KUTUPALONG REFUGEE CAMP, (Bangladesh) April 12 2018 : Rehana Khatun dreamed her husband came home. He appeared without warning in their village in western Myanmar, outside their handsome wooden house shaded by mango trees. “He didn’t say anything,” she said. “He was only there for a few seconds, and then he was gone.” Then Rehana Khatun woke up.
She woke up in a shack of ragged tarpaulin on a dusty hillside in Bangladesh. Her husband, Nur Mohammed, is never coming home. He was one of 10 Rohingya Muslim men massacred last September by Myanmar soldiers and Rakhine Buddhists at the coastal village of Inn Din.
Rehana Khatun’s handsome wooden house is gone, too. So is everything in it. The Rohingya homes in Inn Din were burned to the ground, and what was once a close-knit community, with generations of history in Myanmar, is now scattered across the world’s largest refugee camp in Bangladesh.
A Reuters investigation in February revealed what happened to the 10 Rohingya men. On September 1, soldiers snatched them from a large group of Rohingya villagers detained by a beach near Inn Din. The next morning, according to eyewitnesses, the men were shot by the soldiers or hacked to death by their Rakhine Buddhist neighbors. Their bodies were dumped in a shallow grave.
The relatives the 10 men left behind that afternoon wouldn’t learn of the killings for many months – in some cases, not until Reuters reporters tracked them down in the refugee camps and told them what had happened. The survivors waited by the beach with rising anxiety and dread as the sun set and the men didn’t return.
This is their story. Three of them fled Inn Din while heavily pregnant. All trekked north in monsoon rain through forests and fields. Drenched and terrified, they dodged military patrols and saw villages abandoned or burning. Some saw dead bodies. They walked for days with little food or water.
They were not alone. Inn Din’s families joined nearly 700,000 Rohingya escaping a crackdown by the Myanmar military, launched after attacks by Rohingya militants on August 25. The United Nations called it “a textbook example of ethnic cleansing,” which Myanmar has denied.
On Tuesday, the military said it had sentenced seven soldiers to long prison terms for their role in the Inn Din massacre. Myanmar government spokesman Zaw Htay told Reuters the move was a “very positive step” that showed the military “won’t give impunity for those who have violated the rules of engagement.” Myanmar, he said, doesn’t allow systematic human rights abuses.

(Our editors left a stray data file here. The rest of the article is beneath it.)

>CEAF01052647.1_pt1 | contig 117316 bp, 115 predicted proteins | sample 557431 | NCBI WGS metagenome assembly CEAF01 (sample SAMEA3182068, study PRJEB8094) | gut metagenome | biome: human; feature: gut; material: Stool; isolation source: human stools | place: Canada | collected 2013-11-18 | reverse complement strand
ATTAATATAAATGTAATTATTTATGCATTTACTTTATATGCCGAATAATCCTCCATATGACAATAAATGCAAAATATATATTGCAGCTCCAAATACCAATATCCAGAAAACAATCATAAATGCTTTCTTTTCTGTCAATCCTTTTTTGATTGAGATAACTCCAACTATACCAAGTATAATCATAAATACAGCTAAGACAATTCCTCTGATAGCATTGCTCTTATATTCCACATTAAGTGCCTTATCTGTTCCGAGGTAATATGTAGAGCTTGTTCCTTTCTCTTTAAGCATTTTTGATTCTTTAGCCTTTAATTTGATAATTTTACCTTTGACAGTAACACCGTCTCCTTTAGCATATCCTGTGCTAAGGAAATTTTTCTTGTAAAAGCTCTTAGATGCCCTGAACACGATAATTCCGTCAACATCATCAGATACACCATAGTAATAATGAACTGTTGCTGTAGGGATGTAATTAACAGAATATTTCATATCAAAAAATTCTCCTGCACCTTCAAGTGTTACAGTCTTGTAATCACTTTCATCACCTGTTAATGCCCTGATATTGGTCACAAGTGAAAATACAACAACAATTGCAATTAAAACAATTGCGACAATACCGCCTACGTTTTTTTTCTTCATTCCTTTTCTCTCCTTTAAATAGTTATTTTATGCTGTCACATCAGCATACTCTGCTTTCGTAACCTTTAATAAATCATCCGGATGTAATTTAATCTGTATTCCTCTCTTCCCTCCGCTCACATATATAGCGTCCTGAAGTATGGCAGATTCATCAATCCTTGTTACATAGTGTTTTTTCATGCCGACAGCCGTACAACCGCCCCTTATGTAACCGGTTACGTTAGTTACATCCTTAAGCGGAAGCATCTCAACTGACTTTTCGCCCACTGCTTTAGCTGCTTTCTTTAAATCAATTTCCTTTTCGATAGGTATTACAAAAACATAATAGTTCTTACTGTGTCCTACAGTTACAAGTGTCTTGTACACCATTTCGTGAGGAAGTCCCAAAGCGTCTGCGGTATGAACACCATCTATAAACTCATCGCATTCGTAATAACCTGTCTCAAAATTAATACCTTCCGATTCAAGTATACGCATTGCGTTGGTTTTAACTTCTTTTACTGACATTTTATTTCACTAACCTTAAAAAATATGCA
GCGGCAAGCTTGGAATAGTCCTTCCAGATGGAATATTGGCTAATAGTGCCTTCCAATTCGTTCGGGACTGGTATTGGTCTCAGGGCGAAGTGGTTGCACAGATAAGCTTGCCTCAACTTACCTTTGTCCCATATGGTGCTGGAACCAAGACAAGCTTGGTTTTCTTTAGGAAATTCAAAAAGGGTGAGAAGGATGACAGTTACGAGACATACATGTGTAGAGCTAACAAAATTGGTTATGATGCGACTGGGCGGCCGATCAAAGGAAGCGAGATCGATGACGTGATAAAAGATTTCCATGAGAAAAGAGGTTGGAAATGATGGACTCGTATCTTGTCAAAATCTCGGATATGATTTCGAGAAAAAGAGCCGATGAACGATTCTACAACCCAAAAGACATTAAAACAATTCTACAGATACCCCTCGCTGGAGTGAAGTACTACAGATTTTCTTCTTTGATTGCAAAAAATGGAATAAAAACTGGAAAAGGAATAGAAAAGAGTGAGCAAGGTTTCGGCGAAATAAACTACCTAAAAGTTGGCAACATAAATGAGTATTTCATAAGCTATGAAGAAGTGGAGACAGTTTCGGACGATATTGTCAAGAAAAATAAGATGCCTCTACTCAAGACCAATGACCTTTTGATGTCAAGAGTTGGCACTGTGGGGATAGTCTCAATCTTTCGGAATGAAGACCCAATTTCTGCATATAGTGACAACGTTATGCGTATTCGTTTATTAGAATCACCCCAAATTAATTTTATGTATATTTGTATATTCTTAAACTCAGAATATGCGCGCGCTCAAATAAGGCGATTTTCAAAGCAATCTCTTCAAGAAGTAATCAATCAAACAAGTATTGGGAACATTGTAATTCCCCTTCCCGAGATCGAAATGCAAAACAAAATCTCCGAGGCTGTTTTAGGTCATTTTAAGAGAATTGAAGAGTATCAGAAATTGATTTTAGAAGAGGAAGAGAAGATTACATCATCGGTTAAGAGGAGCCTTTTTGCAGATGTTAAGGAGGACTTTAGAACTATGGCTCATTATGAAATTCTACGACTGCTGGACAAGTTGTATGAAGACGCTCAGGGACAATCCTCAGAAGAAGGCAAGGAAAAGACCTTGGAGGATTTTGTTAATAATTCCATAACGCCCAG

Reuters was able to corroborate many but not all details of the personal accounts in this story.
The Rohingya streamed north until they reached the banks of the Naf River. On its far shore lay Bangladesh, and safety. Many Inn Din women gave boatmen their jewelry to pay for the crossing; others begged and fought their way on board. They made the perilous crossing at night, vomiting with sickness and fear.
Now in Bangladesh, they struggle to piece together their lives without husbands, fathers, brothers and sons. Seven months have passed since the massacre, but the grief of Inn Din’s survivors remains raw. One mother told Reuters her story, then fainted.
Daytime brings little relief. They all remember, with tormenting clarity, the day the soldiers took their men away.
“ALLAH SAVED ME”
Abdul Amin still wonders why he was spared.
Soldiers had arrived at Inn Din on August 27 and started torching the houses of Rohingya residents with the help of police and Rakhine villagers. Amin, 19, said he and his family sought refuge in a nearby forest with more than a hundred other Rohingya.
Four days later, as Inn Din burned and the sound of gunfire crackled through the trees, they made a dash for the beach, where hundreds of villagers gathered in the hope of escaping the military crackdown. Then the soldiers appeared, said Amin, and ordered them to squat with their heads down.
Amin crouched next to his mother, Nurasha, who threw her scarf over his head. The soldiers ignored Amin, perhaps mistaking him for a woman, but dragged away his brother Shaker Ahmed. “I don’t know why they chose him and not me,” Amin said. “Allah saved me.”
The soldiers, according to Amin and other witnesses, said they were taking the men away for a “meeting.” Their distraught families waited by the beach in vain. As night fell, they returned to the forest where, in the coming days, they made the decision that haunts many of them still: to save themselves and their families by fleeing to Bangladesh – and leaving the captive men behind.
Abdu Shakur waited five days for the soldiers to release his son Rashid Ahmed, 18. By then, most Rohingya had set out for Bangladesh and the forest felt lonely and exposed. Abdu Shakur said he wanted to leave, too, but his wife, Subiya Hatu, refused.
“I won’t go without my son,” she said.
“We did the right thing,” says Abdu Shakur today, in a shack in the Kutupalong camp. “I feel terrible, but we had to leave that place.” As he spoke, his wife sat behind him and sobbed into her headscarf.